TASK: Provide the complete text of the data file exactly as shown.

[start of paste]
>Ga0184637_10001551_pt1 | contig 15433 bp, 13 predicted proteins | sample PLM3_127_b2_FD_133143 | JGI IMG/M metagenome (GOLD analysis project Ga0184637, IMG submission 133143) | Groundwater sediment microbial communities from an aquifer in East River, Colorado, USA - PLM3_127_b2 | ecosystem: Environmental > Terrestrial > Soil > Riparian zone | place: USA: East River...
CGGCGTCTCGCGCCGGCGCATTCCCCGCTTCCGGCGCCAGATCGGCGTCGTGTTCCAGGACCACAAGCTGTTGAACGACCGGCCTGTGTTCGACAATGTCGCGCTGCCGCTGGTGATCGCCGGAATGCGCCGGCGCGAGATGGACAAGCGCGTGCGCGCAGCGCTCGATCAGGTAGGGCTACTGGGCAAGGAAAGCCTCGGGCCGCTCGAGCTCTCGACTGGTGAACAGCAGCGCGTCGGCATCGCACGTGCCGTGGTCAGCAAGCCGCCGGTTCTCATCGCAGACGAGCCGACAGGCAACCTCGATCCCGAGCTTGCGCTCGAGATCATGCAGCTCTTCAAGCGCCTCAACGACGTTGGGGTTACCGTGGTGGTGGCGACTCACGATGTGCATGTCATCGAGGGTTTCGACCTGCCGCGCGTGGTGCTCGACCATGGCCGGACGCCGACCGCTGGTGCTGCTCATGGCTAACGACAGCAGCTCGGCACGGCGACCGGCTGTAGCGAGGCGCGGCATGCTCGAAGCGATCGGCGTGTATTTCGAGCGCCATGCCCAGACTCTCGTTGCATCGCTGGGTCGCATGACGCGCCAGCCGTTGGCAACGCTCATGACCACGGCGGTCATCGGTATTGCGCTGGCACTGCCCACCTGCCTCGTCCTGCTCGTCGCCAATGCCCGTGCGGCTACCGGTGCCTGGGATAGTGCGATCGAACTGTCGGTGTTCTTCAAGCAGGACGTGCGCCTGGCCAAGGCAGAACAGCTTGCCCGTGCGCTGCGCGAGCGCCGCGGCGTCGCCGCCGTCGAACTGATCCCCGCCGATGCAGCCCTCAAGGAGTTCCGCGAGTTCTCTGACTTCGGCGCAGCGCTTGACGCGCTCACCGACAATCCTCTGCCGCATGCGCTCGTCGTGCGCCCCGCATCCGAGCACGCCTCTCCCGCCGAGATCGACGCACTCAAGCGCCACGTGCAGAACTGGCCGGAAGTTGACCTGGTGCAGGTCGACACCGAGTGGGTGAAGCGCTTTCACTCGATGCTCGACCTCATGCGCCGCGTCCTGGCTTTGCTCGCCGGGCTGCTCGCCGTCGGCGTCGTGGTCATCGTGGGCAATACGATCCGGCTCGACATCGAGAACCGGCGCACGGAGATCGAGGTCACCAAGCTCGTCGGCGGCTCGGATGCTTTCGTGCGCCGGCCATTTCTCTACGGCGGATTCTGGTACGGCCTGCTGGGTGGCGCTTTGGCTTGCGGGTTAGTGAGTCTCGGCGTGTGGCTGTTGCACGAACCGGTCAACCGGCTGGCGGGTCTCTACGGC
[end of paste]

>Ga0184637_10001551_pt1 | contig 15433 bp, 13 predicted proteins | sample PLM3_127_b2_FD_133143 | JGI IMG/M metagenome (GOLD analysis project Ga0184637, IMG submission 133143) | Groundwater sediment microbial communities from an aquifer in East River, Colorado, USA - PLM3_127_b2 | ecosystem: Environmental > Terrestrial > Soil > Riparian zone | place: USA: East River...
CGGCGTCTCGCGCCGGCGCATTCCCCGCTTCCGGCGCCAGATCGGCGTCGTGTTCCAGGACCACAAGCTGTTGAACGACCGGCCTGTGTTCGACAATGTCGCGCTGCCGCTGGTGATCGCCGGAATGCGCCGGCGCGAGATGGACAAGCGCGTGCGCGCAGCGCTCGATCAGGTAGGGCTACTGGGCAAGGAAAGCCTCGGGCCGCTCGAGCTCTCGACTGGTGAACAGCAGCGCGTCGGCATCGCACGTGCCGTGGTCAGCAAGCCGCCGGTTCTCATCGCAGACGAGCCGACAGGCAACCTCGATCCCGAGCTTGCGCTCGAGATCATGCAGCTCTTCAAGCGCCTCAACGACGTTGGGGTTACCGTGGTGGTGGCGACTCACGATGTGCATGTCATCGAGGGTTTCGACCTGCCGCGCGTGGTGCTCGACCATGGCCGGACGCCGACCGCTGGTGCTGCTCATGGCTAACGACAGCAGCTCGGCACGGCGACCGGCTGTAGCGAGGCGCGGCATGCTCGAAGCGATCGGCGTGTATTTCGAGCGCCATGCCCAGACTCTCGTTGCATCGCTGGGTCGCATGACGCGCCAGCCGTTGGCAACGCTCATGACCACGGCGGTCATCGGTATTGCGCTGGCACTGCCCACCTGCCTCGTCCTGCTCGTCGCCAATGCCCGTGCGGCTACCGGTGCCTGGGATAGTGCGATCGAACTGTCGGTGTTCTTCAAGCAGGACGTGCGCCTGGCCAAGGCAGAACAGCTTGCCCGTGCGCTGCGCGAGCGCCGCGGCGTCGCCGCCGTCGAACTGATCCCCGCCGATGCAGCCCTCAAGGAGTTCCGCGAGTTCTCTGACTTCGGCGCAGCGCTTGACGCGCTCACCGACAATCCTCTGCCGCATGCGCTCGTCGTGCGCCCCGCATCCGAGCACGCCTCTCCCGCCGAGATCGACGCACTCAAGCGCCACGTGCAGAACTGGCCGGAAGTTGACCTGGTGCAGGTCGACACCGAGTGGGTGAAGCGCTTTCACTCGATGCTCGACCTCATGCGCCGCGTCCTGGCTTTGCTCGCCGGGCTGCTCGCCGTCGGCGTCGTGGTCATCGTGGGCAATACGATCCGGCTCGACATCGAGAACCGGCGCACGGAGATCGAGGTCACCAAGCTCGTCGGCGGCTCGGATGCTTTCGTGCGCCGGCCATTTCTCTACGGCGGATTCTGGTACGGCCTGCTGGGTGGCGCTTTGGCTTGCGGGTTAGTGAGTCTCGGCGTGTGGCTGTTGCACGAACCGGTCAACCGGCTGGCGGGTCTCTACGGC